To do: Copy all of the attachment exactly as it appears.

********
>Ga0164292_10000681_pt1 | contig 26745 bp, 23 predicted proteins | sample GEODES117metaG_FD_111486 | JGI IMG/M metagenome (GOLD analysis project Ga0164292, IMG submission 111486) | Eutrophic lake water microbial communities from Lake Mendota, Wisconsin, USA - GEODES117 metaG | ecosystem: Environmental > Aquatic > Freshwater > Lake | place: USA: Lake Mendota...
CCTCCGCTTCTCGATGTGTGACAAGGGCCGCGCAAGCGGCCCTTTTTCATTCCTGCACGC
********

>Ga0164292_10000681_pt1 | contig 26745 bp, 23 predicted proteins | sample GEODES117metaG_FD_111486 | JGI IMG/M metagenome (GOLD analysis project Ga0164292, IMG submission 111486) | Eutrophic lake water microbial communities from Lake Mendota, Wisconsin, USA - GEODES117 metaG | ecosystem: Environmental > Aquatic > Freshwater > Lake | place: USA: Lake Mendota...
CCTCCGCTTCTCGATGTGTGACAAGGGCCGCGCAAGCGGCCCTTTTTCATTCCTGCACGC